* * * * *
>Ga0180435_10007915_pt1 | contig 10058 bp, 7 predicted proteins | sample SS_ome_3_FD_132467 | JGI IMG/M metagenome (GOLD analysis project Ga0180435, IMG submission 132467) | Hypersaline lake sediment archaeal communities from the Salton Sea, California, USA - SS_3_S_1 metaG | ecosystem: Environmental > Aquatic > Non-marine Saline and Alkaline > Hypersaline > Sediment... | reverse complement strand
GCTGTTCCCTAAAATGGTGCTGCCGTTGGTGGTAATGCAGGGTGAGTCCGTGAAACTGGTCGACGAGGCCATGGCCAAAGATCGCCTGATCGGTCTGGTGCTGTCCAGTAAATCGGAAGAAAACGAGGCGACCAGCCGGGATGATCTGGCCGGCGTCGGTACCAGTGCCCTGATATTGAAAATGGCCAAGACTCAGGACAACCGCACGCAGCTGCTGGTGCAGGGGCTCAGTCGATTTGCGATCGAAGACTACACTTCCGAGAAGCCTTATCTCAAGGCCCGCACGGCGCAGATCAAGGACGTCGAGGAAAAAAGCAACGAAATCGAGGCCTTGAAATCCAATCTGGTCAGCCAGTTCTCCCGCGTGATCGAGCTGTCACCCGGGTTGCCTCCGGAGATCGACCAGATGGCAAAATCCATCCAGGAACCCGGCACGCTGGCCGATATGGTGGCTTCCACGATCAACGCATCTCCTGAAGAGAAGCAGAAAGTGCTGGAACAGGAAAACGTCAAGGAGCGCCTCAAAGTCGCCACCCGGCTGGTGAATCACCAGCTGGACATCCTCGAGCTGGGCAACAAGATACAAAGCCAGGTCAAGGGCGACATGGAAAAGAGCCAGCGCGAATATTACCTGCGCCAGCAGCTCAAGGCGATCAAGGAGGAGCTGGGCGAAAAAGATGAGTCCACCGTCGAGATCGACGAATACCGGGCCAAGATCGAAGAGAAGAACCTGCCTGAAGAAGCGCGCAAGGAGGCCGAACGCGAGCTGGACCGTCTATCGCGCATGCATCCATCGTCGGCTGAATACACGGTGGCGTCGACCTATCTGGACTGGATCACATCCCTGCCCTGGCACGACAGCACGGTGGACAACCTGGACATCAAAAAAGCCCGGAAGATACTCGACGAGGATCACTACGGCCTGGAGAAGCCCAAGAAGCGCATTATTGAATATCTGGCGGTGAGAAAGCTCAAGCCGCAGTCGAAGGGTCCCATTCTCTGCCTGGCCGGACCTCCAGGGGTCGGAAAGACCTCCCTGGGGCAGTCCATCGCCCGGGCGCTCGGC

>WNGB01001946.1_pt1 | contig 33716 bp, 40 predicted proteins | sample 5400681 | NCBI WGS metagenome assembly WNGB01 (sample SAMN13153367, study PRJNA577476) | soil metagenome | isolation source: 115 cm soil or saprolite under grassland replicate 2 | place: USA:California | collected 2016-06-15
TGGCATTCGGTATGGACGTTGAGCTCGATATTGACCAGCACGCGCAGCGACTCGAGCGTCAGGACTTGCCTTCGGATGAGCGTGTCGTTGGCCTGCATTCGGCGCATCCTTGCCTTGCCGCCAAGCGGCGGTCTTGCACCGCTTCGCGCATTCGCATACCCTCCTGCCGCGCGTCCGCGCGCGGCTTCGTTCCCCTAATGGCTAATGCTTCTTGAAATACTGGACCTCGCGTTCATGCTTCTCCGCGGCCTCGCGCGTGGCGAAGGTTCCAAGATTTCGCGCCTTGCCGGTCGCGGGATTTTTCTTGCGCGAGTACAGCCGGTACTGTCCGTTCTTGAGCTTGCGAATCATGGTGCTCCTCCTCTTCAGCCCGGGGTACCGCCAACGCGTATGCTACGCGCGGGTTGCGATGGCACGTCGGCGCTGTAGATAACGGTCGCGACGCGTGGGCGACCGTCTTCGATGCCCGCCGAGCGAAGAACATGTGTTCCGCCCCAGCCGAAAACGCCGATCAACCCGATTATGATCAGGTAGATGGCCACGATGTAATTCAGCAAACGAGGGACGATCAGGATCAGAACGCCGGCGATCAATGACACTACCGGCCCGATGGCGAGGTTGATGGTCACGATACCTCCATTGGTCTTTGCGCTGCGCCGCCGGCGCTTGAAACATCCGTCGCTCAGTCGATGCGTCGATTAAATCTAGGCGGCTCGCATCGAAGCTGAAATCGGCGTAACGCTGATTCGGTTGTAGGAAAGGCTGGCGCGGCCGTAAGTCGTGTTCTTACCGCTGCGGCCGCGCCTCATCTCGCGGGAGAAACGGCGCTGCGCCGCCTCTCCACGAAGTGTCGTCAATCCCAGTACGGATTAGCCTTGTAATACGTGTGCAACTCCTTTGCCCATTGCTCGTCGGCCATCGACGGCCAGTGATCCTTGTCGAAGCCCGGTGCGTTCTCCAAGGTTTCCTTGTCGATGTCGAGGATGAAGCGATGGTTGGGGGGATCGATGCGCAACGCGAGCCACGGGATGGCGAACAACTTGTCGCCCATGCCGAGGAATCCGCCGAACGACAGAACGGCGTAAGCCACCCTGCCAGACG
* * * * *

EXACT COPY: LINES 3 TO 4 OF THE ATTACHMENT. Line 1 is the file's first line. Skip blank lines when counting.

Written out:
>WNGB01001946.1_pt1 | contig 33716 bp, 40 predicted proteins | sample 5400681 | NCBI WGS metagenome assembly WNGB01 (sample SAMN13153367, study PRJNA577476) | soil metagenome | isolation source: 115 cm soil or saprolite under grassland replicate 2 | place: USA:California | collected 2016-06-15
TGGCATTCGGTATGGACGTTGAGCTCGATATTGACCAGCACGCGCAGCGACTCGAGCGTCAGGACTTGCCTTCGGATGAGCGTGTCGTTGGCCTGCATTCGGCGCATCCTTGCCTTGCCGCCAAGCGGCGGTCTTGCACCGCTTCGCGCATTCGCATACCCTCCTGCCGCGCGTCCGCGCGCGGCTTCGTTCCCCTAATGGCTAATGCTTCTTGAAATACTGGACCTCGCGTTCATGCTTCTCCGCGGCCTCGCGCGTGGCGAAGGTTCCAAGATTTCGCGCCTTGCCGGTCGCGGGATTTTTCTTGCGCGAGTACAGCCGGTACTGTCCGTTCTTGAGCTTGCGAATCATGGTGCTCCTCCTCTTCAGCCCGGGGTACCGCCAACGCGTATGCTACGCGCGGGTTGCGATGGCACGTCGGCGCTGTAGATAACGGTCGCGACGCGTGGGCGACCGTCTTCGATGCCCGCCGAGCGAAGAACATGTGTTCCGCCCCAGCCGAAAACGCCGATCAACCCGATTATGATCAGGTAGATGGCCACGATGTAATTCAGCAAACGAGGGACGATCAGGATCAGAACGCCGGCGATCAATGACACTACCGGCCCGATGGCGAGGTTGATGGTCACGATACCTCCATTGGTCTTTGCGCTGCGCCGCCGGCGCTTGAAACATCCGTCGCTCAGTCGATGCGTCGATTAAATCTAGGCGGCTCGCATCGAAGCTGAAATCGGCGTAACGCTGATTCGGTTGTAGGAAAGGCTGGCGCGGCCGTAAGTCGTGTTCTTACCGCTGCGGCCGCGCCTCATCTCGCGGGAGAAACGGCGCTGCGCCGCCTCTCCACGAAGTGTCGTCAATCCCAGTACGGATTAGCCTTGTAATACGTGTGCAACTCCTTTGCCCATTGCTCGTCGGCCATCGACGGCCAGTGATCCTTGTCGAAGCCCGGTGCGTTCTCCAAGGTTTCCTTGTCGATGTCGAGGATGAAGCGATGGTTGGGGGGATCGATGCGCAACGCGAGCCACGGGATGGCGAACAACTTGTCGCCCATGCCGAGGAATCCGCCGAACGACAGAACGGCGTAAGCCACCCTGCCAGACG